It hasn’t been the answer for a long time. Not since Rett pushed him out of the way of that arrow and saved his life, nearly giving his own in the process. This, this moment from so far, and yet not quite so far, ago is the reason that Hale does not believe the way that Reuben does. Kaethe and her brother are family now, and family sticks together. Even through the worst.
“No, they aren’t,” he disagrees. He motions to Kaethe who is just sitting up. He nods to Rett who is scowling and spitting blood, crouched low and ready to pounce. “They aren’t.”
“You disgust me, Hale.”
“You’re not pleasant either,” Kaethe rasps.
“You alright, Kae?” Rett calls to his sister.
“Mmmhmm,” she replies even though she does not sound it.
There is a rustling in the trees, the wind rattling through the leaves. It sounds ominous. A shiver runs down Hale’s spine as he twists around, searching for threats while praying there are none. The commotion that was caused had to have been heard. If the Eives are any good – and it seems they are with the efficiency that they have taken Knoll – then soldiers will be coming to investigate. They do not have time to chat. They do not have time to place blame. What they do need to do is leave, get somewhere else, somewhere safer, and they need to go now.
“We need to move,” Hale declares. “We’ll figure this out later. C’mon.” He waves them back into the trees, leading them around and away in case the scuffle was heard, which he knows is too likely for comfort. They hurry around Knoll, ducking and diving between the trees before sneaking down a back alley and into a closed shop, hunkering down behind a counter as Eives patrol the streets, up and down, up and down, a competence that Hale has never thought they could have.
“Now what happened, Reuben?” he asks as the latest patrol passes by the shop windows, three men in dark helmets, marching in complete sync with their boots thudding along the cobblestones. “How did the Eives take Knoll?”
“They came at the end of the Games. I don’t know how it happened. I wasn’t allowed,” he snarls, giving them all dark glares. “But they went straight for the arena. They came in, everything was so orderly. One second we were free, the next the entire city is overrun and everyone was herded into the arena. Some of us got away. I think. I hope. I saw a handful make it into the trees, but Eives were scouting us out. I thought you were one of them.” He eyes turn icy, lips lifting up in a snarl as he adds, “I was partially right.”
“Bugger off, Ginorm’Io,” Rett retorts from where he’s trying to get a look at his sister’s throat. Even from the other side of the counter Hale can tell bruises are forming. “We didn’t sell you guys out. If you must know, we’re probably wanted back in Eiveyn for crimes that do not exist.”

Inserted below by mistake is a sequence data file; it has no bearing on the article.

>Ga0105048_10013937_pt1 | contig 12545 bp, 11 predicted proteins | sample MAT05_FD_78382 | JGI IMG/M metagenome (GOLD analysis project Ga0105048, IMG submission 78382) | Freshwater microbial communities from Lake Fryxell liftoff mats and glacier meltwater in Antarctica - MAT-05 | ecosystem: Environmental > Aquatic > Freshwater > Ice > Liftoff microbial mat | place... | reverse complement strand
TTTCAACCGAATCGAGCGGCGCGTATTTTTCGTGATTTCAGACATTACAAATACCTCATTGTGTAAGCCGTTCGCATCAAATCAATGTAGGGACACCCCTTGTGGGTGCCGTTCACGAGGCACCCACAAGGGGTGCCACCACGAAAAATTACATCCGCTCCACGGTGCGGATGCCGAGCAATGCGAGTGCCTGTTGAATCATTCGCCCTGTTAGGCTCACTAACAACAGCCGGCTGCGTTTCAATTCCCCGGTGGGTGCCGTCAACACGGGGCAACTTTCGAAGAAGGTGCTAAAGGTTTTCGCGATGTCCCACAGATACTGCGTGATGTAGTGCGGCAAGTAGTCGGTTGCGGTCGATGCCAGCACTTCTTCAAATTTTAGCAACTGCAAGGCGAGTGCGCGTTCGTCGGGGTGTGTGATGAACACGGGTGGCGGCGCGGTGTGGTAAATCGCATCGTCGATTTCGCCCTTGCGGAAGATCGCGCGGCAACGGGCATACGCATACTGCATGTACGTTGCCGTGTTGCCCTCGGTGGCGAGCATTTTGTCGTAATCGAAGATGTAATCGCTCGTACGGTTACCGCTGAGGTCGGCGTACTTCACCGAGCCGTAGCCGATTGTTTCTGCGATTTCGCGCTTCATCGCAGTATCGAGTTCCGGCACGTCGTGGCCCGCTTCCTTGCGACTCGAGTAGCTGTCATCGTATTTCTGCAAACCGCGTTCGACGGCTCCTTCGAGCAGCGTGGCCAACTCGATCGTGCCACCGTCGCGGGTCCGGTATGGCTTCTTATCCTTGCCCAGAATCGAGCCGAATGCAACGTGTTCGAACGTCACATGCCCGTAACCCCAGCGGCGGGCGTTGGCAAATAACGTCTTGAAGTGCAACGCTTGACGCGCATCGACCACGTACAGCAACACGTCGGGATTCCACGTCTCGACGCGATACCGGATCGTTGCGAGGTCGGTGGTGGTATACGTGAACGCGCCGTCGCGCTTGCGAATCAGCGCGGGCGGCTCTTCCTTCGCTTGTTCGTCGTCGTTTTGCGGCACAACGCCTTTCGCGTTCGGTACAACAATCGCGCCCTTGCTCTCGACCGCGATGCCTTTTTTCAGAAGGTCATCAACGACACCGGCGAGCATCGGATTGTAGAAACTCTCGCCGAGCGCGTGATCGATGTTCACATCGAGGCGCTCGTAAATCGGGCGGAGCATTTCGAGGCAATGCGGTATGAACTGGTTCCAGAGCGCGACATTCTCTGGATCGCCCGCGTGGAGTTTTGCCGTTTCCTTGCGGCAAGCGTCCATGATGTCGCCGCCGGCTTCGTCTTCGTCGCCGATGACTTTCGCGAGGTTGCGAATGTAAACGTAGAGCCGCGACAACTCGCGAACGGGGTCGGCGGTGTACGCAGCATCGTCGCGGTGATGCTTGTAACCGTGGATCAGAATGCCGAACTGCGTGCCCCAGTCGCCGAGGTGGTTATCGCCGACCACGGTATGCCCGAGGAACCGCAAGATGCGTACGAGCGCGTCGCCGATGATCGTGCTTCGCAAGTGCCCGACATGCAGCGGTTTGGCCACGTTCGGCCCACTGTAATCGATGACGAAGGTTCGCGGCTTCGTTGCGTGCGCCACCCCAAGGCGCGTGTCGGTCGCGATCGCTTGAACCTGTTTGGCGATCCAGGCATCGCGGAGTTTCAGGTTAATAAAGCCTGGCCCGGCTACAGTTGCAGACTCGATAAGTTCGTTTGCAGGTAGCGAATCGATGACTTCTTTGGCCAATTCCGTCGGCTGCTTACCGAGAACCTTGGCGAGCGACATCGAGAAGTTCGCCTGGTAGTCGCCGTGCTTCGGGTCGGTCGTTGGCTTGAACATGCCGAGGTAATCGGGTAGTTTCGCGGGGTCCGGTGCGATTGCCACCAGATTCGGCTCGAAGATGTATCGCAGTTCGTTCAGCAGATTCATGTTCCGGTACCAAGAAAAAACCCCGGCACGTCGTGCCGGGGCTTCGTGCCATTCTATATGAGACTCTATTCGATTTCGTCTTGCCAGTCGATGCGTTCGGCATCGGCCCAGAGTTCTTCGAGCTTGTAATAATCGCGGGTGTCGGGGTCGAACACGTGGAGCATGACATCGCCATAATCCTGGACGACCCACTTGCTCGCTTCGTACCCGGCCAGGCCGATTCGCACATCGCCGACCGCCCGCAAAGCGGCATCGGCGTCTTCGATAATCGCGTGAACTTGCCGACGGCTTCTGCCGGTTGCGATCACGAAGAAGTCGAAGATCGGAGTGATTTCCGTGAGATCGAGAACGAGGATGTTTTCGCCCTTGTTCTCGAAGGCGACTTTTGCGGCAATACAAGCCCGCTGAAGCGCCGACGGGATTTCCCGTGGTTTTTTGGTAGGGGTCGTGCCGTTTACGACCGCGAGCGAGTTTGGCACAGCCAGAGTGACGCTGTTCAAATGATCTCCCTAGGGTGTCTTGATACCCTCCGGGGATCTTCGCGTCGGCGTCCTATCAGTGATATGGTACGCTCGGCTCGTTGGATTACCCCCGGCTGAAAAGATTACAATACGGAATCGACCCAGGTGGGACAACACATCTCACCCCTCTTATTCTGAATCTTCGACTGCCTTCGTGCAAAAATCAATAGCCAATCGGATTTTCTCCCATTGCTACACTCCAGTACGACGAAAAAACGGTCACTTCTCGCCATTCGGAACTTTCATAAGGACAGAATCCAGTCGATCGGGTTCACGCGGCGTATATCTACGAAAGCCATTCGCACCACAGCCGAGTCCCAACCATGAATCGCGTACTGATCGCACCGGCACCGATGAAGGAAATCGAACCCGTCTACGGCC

“Well,” Kaethe amends, her voice an agitated hiss as air passes along her abused throat, “there are those allegations . . .”
“Just allegations. They can’t prove we took the Royal jewelry box.”
“Did you?” Louk wonders.
His brother’s face falls.
“. . . Maybe,” Rett adds with a shrug.
“He means yes,” Kaethe clarifies.
“But that’s not what I’m getting at. What I mean is that we’re traitors to Eiveyn, and for good reason. We wouldn’t sell you out to them. Never. If we had, why would we hang around? You guys could kill us in more ways than I know how to sneeze.”
“He’s strange that way,” his sister explains, clearing her throat, and then shushing them all as another patrol comes by.
“Then they’re here for you,” Reuben decides, lunging once more.
This time it is Louk that gets between the bigger boy and the Eivish, twisting Reuben's arm up behind his back and then pressing a knee into Reuben’s spine. He keeps the other boy pinned and silent until this new patrol is gone down the street, and then he quickly gets off Reuben and slinks back to his spot beside Rett.
“We don’t know that,” Hale says firmly. “We don’t. We can’t make assumptions. What we need to figure out is what is going on. We need to know where everyone is—”
“The arena. I told you that.”
“Are you sure no one was moved?”
The other boy is silent.
“We need to do recon. We need to know if anyone else got out. We need to know more than we do now.”
“Kaethe and I can go investigate,” Rett offers instantly.
Reuben is quick to voice his disagreement, snarling horrible thing after horrible thing. Kaethe blushes. Rett just looks like a parent who has been disappointed by an unruly child.
“Are you sure?” Hale wonders, cutting Reuben off mid-rant about the siblings’ mother being a whore.
“Hale, we’re thieves,” Rett scoffs.
“It’s kind of what we’re good at,” Kaethe offers.
He takes a heavy breath, unsure what he should do, scared of what he is about to do, quaking in all the thoughts running through his mind of what could go wrong. “Take Louk with you. He knows Knoll better, and he’ll be the quietest of the three of us.”
Kaethe and her brother nod, wait for the next patrol to go by, and then the two of them and Louk disappear out the back.
“And what are we going to do?” Reuben demands.
“We’re going hunting.”
“For what? Eives, or for anyone else who got away?”
Reuben agrees readily, and then they too leave out the rear door, sneaking back into the trees.